A recipe for a Date Shake inspired by our visit to Joshua Tree National Park! This creamy drink is sweetened with dates for a cool and refreshing treat.
We started our long weekend in Greater Palm Springs with a visit to Joshua Tree National Park! This nearly 800,000 acre park in Southern California is home to two desert ecosystems (Mojave and Colorado) along with trails for most skill levels and many amazing views.
To protect the unique environment and wildlife, the park was designated a National Monument in 1936 thanks to the work of Minerva Hoyt and finally a National Park in 1994.
We left Los Angeles very early (around 5:30 am) on a Thursday morning and drove to Joshua Tree, California to begin our day.
Located in San Bernardino County, Joshua Tree is a small town outside the west entrance of the park. It is about 140 miles/225 kilometers from LAX (2 1/2-3 hours depending on traffic).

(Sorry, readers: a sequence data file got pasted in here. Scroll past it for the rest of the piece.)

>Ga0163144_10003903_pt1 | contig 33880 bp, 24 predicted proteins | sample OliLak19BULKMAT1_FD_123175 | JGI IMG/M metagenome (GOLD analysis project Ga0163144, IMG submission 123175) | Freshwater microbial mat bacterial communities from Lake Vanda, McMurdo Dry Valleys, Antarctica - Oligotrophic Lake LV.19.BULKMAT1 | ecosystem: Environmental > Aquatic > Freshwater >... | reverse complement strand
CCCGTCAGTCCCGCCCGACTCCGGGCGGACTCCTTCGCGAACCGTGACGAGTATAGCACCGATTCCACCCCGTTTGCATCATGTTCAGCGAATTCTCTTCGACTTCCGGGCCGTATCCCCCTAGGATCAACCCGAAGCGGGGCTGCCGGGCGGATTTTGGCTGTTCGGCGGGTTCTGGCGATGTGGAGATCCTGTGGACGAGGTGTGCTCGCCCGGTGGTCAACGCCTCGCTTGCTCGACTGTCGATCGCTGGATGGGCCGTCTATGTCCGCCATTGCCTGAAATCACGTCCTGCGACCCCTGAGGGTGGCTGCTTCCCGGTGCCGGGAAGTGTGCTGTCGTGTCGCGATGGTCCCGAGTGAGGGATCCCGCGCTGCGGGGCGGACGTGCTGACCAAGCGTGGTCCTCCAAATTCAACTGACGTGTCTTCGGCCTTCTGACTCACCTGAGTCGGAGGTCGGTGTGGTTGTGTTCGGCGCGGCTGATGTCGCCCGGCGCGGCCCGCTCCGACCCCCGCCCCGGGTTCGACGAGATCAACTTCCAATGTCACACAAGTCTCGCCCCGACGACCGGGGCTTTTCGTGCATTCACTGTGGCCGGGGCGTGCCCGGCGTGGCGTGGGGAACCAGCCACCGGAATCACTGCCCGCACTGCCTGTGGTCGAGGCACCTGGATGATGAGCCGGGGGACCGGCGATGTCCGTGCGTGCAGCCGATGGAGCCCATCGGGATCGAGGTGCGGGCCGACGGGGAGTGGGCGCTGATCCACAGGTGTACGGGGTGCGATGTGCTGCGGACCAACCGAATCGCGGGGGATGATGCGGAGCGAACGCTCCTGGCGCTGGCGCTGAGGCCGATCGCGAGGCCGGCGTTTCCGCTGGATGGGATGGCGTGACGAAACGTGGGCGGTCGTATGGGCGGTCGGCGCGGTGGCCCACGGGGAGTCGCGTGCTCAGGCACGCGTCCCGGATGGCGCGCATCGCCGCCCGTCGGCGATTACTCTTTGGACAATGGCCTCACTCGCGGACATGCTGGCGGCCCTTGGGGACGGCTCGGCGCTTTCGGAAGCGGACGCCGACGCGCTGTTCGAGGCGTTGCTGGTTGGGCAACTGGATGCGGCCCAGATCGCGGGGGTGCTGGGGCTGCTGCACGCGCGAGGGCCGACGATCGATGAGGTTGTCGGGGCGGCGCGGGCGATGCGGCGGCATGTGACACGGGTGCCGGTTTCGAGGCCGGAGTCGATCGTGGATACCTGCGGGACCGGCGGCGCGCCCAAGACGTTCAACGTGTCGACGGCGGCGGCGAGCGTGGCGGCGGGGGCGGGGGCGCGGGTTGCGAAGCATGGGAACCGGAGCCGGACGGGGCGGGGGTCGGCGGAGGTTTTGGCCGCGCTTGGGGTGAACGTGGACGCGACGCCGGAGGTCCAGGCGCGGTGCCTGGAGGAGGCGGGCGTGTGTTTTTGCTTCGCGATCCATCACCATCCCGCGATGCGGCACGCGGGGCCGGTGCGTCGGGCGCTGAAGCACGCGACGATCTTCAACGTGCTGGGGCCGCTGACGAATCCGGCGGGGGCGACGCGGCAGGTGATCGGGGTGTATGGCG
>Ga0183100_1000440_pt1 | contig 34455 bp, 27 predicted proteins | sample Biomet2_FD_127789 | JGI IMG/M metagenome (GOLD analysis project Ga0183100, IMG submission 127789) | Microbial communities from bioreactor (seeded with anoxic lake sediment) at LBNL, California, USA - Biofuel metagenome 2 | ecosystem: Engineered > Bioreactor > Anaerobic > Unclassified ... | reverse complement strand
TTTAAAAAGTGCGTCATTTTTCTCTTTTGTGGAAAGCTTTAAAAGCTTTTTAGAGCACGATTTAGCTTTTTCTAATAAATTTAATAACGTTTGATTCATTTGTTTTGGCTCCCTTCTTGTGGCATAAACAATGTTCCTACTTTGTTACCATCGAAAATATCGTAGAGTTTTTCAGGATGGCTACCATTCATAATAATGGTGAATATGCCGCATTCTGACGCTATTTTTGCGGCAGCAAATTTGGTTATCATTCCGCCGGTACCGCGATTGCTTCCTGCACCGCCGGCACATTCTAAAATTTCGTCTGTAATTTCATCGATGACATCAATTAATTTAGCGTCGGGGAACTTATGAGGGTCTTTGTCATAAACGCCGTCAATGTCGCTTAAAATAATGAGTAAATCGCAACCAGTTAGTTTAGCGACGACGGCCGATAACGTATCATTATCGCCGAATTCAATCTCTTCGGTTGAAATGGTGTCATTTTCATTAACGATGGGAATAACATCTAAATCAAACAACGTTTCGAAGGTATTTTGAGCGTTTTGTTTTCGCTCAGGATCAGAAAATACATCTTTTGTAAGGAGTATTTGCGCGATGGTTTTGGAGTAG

We arrived just in time for breakfast!
Boo’s Organic Oven
Our first stop was Boo’s Organic Oven for coffee and scones at 61675 Twentynine Palms Highway #3 in Joshua Tree. This small batch artisan bakery features a variety of sweet and savory pies, cookies, pastries, bread, and lunch items.
The menu changes often based on the availability of seasonal ingredients and produce. We especially loved the mixed berry scone and gruyere caramelized onion scone.
We picked up lunch for inside the park from Roadrunner Grab + Go. It is situated right next door to the Joshua Tree National Park Visitor Center before the west entrance at 6554 Park Blvd.